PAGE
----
Aromatherapy: The Scents of Healing

As you stroll through an herb garden, it’s hard to resist the temptation to pluck a few leaves, crush them

As you stroll through an herb garden, it’s hard to resist the temptation to pluck a few leaves, crush them between your fingers, and enjoy the rich, pleasant fragrance. We now know these scents are not only pleasant but often therapeutic. Captured in essential oils, the fragrances pass directly to the nerve centers of our brain, where they produce a wide range of responses. Essential oils can help relieve anxiety and depression, tame our physical reactions to stress, induce sleep, and enhance energy. Research shows that the scents of certain herbs — such as lavender, bergamot, marjoram, and sandalwood — actually alter brain waves, helping to induce relaxation and sleep.

Today we can get these benefits from commercially prepared, highly concentrated essential oils. A plant may contain as little as one percent fragrant oil, but when that oil is extracted and distilled, the scent is intense. To make one ounce of Bulgarian rose oil, for example, requires 600 pounds of rose petals. One drop of herbal oil holds the equivalent of two cups of tea.

You can enjoy the healing benefits of essential oils in several different ways — inhaling the fragrance, soaking in water that contains an oil, or massaging it onto your skin. To inhale the fragrance, just put a drop or two of essential oil on a handkerchief or several drops on a lightbulb or lightbulb ring. Or, if you want to be surrounded by the scent, you can purchase a vaporizer or diffuser and follow the directions.

When you’re using an oil for bathing or massage, you need to dilute it with a “carrier” oil. To create a massage oil, add 8 to 12 drops of essential oil to 8 teaspoons of a cold-pressed plant oil such as sweet-almond, grape-seed, or sunflower oil. For bathing, the usual mix is 10 to 30 drops of essential oil in 20 teaspoons of an unscented white lotion. Simply add this mix to the bathwater.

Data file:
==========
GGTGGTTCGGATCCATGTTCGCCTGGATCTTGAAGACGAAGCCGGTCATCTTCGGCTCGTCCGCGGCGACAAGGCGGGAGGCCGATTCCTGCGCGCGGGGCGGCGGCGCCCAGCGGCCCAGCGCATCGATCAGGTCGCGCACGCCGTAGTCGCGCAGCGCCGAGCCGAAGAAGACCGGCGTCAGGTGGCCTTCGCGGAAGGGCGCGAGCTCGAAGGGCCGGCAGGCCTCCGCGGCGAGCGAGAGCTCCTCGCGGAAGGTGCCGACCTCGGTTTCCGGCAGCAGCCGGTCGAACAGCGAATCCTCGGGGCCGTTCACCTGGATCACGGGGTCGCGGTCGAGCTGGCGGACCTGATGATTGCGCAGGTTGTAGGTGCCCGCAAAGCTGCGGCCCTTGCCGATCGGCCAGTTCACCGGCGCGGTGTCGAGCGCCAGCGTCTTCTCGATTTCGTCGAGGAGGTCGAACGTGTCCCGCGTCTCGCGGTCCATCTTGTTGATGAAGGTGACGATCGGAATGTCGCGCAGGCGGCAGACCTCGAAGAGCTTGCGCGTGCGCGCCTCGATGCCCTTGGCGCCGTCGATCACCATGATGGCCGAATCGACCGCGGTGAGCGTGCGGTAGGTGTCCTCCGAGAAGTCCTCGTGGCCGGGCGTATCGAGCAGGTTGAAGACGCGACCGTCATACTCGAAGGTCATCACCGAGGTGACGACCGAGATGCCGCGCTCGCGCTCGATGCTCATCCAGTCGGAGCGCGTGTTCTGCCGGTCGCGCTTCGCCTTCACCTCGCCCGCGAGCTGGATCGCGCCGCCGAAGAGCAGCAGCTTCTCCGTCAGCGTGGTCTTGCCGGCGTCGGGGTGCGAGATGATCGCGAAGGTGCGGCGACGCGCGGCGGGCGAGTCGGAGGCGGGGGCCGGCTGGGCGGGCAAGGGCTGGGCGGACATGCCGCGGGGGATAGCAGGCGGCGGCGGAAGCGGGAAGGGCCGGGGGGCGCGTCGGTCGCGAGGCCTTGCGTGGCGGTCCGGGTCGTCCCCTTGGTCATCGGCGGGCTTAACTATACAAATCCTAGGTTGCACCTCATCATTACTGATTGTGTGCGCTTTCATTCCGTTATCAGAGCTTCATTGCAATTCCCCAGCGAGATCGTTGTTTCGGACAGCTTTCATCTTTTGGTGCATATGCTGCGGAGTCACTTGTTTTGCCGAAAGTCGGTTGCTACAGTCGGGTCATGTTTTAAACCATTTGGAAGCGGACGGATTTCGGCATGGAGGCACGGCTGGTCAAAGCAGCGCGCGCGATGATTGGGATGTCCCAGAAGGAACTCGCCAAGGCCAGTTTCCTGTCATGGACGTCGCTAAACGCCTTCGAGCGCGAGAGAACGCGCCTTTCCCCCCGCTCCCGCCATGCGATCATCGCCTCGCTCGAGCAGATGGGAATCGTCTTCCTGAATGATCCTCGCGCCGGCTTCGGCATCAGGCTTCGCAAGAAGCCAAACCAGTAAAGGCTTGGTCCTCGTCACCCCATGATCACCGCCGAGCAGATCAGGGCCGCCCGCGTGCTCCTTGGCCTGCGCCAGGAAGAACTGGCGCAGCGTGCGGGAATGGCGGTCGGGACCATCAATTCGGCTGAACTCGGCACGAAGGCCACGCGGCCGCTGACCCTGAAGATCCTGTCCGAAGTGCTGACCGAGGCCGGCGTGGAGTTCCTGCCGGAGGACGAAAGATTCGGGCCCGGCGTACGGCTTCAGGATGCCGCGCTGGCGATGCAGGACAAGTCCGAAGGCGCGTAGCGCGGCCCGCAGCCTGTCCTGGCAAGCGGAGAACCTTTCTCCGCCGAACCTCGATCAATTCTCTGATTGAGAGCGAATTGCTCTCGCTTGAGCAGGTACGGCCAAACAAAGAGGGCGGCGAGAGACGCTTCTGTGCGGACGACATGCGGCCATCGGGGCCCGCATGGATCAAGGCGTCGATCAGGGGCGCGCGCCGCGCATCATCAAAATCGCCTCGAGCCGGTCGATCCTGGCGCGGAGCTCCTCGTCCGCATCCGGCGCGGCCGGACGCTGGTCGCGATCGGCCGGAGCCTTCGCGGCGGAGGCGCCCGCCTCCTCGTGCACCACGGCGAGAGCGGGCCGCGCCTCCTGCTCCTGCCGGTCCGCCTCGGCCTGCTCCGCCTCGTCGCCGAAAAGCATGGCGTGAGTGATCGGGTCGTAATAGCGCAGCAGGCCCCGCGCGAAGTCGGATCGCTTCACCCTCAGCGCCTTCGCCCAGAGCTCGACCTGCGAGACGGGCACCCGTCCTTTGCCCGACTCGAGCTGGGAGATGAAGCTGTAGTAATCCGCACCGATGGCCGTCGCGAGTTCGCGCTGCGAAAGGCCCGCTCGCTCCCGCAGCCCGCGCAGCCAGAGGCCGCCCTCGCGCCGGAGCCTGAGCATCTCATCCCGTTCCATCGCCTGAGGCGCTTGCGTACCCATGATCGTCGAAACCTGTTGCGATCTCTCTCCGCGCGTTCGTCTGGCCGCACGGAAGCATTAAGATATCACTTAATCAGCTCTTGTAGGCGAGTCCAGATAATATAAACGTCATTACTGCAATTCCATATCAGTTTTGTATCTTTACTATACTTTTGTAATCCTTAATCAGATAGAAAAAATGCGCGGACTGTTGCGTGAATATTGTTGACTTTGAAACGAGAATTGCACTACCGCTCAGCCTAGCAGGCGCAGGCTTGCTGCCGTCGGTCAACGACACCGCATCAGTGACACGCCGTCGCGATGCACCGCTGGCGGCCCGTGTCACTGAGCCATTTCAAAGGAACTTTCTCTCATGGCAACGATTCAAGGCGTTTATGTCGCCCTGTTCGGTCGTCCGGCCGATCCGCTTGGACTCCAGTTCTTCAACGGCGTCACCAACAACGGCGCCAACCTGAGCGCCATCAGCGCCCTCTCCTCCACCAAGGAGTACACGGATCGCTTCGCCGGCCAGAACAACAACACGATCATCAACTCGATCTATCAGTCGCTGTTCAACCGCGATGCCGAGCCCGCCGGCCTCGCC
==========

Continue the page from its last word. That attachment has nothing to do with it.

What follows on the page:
Because essential oils are so highly concentrated, they should not be taken internally. Some people have an allergic reaction to oils, so you’ll want to take some care when trying out a new oil, Also, since essential oils can pass through the skin into the bloodstream, they should not be used by pregnant women. Talk to a qualified practitioner before applying essential oil if you have sensitive skin, epilepsy, high blood pressure, or if you’ve recently had an operation.

To make sure you purchase high-quality essential oils and store them properly, you may want to get some advice from an aromatherapist. Many of these oils can be stored for years without losing their fragrance, though some citrus oils — like orange and lemon — need to be refrigerated. Store them in dark bottles, tightly sealed, preferably in a cool place and always away from the sunlight.

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Originally Published in Reader's Digest